Upon entering the prestigious Waseda University in 1948 (as his father had done) to study for a Bachelors degree in Commerce, Harada continued his training at the Waseda karate club. Once he had let slip that he had trained at the Shotokan, Harada said that he was "a marked man," as every black belt wanted to test him. Whilst at Waseda he attended training camps and weeklong courses. Initially Toshio Kamata (Watanabe) would teach. In Harada’s year there was also another name that was to become well known – Tsutomu Ohshima. Harada at this time would frequently collect Funakoshi by taxi and escort him to the Waseda dojo, in order for Funakoshi to teach there.
On May 1, 1949, when the Nippon Karate Kyokai, or Japan Karate Association (JKA) was formed, Harada was asked by dojo Captain Joji Takeda to pick up Gichin Funakoshi and take him to the Iomiuri Shimbum Hall. Genshin Hironishi had been instrumental in bringing this meeting together as a way of uniting karateka after the disruption of the Pacific War. It had been Yoshitaka’s last request to Hironishi to try to keep "the way of Shoto" alive, if it was at all possible. At the demonstration that day, it was the first time Harada saw Gichin Funakoshi perform an individual kata – Kanku Dai. Harada subsequently saw Funakoshi demonstrate this form on other occasions and remembers one particularly fine performance at the Japanese Budo Sai. At this time, Funakoshi was trying to reverse the decline in the level of technique and spiritual void that had become dominant as a result of the war. With his son Yoshitaka and main hope for the future of karate now gone, his task had become even more difficult.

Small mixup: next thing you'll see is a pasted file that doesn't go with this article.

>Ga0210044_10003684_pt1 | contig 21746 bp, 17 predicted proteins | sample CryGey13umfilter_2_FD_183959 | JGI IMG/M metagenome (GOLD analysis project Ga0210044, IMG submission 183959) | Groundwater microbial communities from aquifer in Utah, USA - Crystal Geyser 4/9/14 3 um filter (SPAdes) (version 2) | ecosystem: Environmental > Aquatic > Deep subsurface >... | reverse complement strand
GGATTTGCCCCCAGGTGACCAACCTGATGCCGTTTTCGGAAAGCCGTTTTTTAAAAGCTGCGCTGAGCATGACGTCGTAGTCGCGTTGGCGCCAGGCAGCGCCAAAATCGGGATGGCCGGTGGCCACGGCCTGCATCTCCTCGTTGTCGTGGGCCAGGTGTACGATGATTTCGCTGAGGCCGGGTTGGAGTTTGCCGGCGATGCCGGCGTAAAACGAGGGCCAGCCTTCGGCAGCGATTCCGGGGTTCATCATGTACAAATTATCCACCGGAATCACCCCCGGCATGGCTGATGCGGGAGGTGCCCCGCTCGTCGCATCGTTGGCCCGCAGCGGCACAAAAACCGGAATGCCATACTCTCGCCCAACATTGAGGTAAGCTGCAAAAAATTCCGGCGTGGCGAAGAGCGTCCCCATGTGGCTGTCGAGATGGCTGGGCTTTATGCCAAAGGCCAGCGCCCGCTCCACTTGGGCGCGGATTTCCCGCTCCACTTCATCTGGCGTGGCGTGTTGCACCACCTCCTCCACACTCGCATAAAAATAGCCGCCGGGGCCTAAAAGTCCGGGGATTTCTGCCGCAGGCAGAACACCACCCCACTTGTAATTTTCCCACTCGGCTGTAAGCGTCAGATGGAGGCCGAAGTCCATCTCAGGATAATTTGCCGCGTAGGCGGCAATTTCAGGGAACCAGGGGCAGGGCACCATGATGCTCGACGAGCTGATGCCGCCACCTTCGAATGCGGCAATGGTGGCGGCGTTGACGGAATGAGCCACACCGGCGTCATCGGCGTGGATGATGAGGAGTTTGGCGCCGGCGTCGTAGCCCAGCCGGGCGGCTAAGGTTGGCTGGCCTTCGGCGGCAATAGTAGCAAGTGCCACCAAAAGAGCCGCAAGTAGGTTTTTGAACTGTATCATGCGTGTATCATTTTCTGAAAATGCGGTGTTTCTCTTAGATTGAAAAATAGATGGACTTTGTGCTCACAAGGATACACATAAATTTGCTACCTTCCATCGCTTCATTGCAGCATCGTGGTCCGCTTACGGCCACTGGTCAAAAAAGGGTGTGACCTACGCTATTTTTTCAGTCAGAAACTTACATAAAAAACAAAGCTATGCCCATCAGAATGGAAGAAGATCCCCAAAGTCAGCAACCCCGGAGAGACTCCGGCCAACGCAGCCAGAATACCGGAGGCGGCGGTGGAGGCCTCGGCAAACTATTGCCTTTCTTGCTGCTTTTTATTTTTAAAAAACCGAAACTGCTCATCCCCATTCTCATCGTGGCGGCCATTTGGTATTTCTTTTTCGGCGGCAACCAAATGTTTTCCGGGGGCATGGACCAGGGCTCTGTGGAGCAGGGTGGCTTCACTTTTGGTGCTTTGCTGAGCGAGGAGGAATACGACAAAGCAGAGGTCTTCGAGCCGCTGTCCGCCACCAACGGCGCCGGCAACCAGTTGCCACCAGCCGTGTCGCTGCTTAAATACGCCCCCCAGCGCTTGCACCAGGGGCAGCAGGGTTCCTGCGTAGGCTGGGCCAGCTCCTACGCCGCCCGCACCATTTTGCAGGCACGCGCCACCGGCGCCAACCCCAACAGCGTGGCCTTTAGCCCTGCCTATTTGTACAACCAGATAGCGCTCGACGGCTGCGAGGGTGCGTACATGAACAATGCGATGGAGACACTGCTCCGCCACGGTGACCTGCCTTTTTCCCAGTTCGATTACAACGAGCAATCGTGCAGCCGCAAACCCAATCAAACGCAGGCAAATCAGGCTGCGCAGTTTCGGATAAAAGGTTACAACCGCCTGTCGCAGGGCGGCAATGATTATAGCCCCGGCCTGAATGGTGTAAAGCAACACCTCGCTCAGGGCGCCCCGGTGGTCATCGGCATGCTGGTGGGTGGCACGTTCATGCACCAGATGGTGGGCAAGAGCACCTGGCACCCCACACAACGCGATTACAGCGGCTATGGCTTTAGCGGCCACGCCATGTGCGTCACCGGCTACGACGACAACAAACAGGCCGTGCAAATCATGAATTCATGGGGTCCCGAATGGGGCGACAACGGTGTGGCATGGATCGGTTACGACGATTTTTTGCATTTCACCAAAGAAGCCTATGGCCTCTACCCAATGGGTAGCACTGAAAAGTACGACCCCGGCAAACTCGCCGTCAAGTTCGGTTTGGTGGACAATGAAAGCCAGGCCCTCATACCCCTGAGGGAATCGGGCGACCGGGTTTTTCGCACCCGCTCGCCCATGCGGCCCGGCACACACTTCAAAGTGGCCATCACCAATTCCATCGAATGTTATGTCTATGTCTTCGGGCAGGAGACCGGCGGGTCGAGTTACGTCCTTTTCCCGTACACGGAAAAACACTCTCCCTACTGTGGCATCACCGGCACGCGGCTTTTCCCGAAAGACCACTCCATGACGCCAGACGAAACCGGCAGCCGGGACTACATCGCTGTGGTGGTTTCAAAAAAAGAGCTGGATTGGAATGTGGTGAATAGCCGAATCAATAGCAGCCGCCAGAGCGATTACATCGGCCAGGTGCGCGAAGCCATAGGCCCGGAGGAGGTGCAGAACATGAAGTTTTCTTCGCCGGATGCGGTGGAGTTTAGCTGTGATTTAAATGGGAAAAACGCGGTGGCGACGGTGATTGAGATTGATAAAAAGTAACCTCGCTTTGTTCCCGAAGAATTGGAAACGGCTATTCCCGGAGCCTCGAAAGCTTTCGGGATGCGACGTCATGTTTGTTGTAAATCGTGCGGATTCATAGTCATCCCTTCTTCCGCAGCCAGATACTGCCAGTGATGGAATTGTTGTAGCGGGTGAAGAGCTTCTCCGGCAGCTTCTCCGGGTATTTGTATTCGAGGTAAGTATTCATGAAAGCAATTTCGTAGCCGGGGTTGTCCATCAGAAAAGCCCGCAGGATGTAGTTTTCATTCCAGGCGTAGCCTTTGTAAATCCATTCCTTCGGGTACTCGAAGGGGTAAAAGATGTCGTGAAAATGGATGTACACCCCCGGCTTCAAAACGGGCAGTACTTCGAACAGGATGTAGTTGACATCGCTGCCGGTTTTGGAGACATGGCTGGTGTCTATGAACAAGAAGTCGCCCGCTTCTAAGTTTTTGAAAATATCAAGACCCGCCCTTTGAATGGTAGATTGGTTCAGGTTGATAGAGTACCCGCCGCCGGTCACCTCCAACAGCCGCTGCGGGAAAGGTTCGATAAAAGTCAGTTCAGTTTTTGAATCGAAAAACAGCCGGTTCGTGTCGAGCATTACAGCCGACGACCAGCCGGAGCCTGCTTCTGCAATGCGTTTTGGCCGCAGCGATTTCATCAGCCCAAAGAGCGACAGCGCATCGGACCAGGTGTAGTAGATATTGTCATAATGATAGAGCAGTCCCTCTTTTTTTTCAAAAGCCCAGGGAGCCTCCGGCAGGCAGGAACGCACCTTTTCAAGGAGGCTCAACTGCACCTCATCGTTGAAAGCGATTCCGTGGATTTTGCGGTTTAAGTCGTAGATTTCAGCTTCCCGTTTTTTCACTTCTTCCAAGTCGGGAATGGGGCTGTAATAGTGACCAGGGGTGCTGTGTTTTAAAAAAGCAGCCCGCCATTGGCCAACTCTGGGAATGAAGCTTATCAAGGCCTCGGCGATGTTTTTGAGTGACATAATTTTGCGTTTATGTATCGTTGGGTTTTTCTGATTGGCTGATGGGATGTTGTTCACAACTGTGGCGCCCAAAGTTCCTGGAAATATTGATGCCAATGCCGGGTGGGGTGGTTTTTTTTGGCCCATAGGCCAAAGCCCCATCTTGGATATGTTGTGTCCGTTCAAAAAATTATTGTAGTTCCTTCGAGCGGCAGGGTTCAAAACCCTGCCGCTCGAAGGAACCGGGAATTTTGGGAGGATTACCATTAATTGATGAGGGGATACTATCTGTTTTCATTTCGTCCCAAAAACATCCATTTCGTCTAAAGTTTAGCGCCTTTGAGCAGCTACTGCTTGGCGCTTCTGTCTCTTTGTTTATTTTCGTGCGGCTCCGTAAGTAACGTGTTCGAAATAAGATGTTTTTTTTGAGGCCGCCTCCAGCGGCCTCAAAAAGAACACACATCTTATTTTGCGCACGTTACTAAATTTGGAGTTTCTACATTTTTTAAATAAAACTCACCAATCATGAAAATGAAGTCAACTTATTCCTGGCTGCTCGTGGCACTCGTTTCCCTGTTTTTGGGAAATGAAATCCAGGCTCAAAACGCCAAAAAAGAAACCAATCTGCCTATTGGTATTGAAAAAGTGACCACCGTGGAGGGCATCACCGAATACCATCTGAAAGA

Now that Harada had entered University, Funakoshi was more communicative towards him and would often joke, and reflect about Okinawa, his karate teachers and his youth. When asked about the old master’s methods, Harada said Funakoshi’s techniques were "soft, relaxed and unfocussed."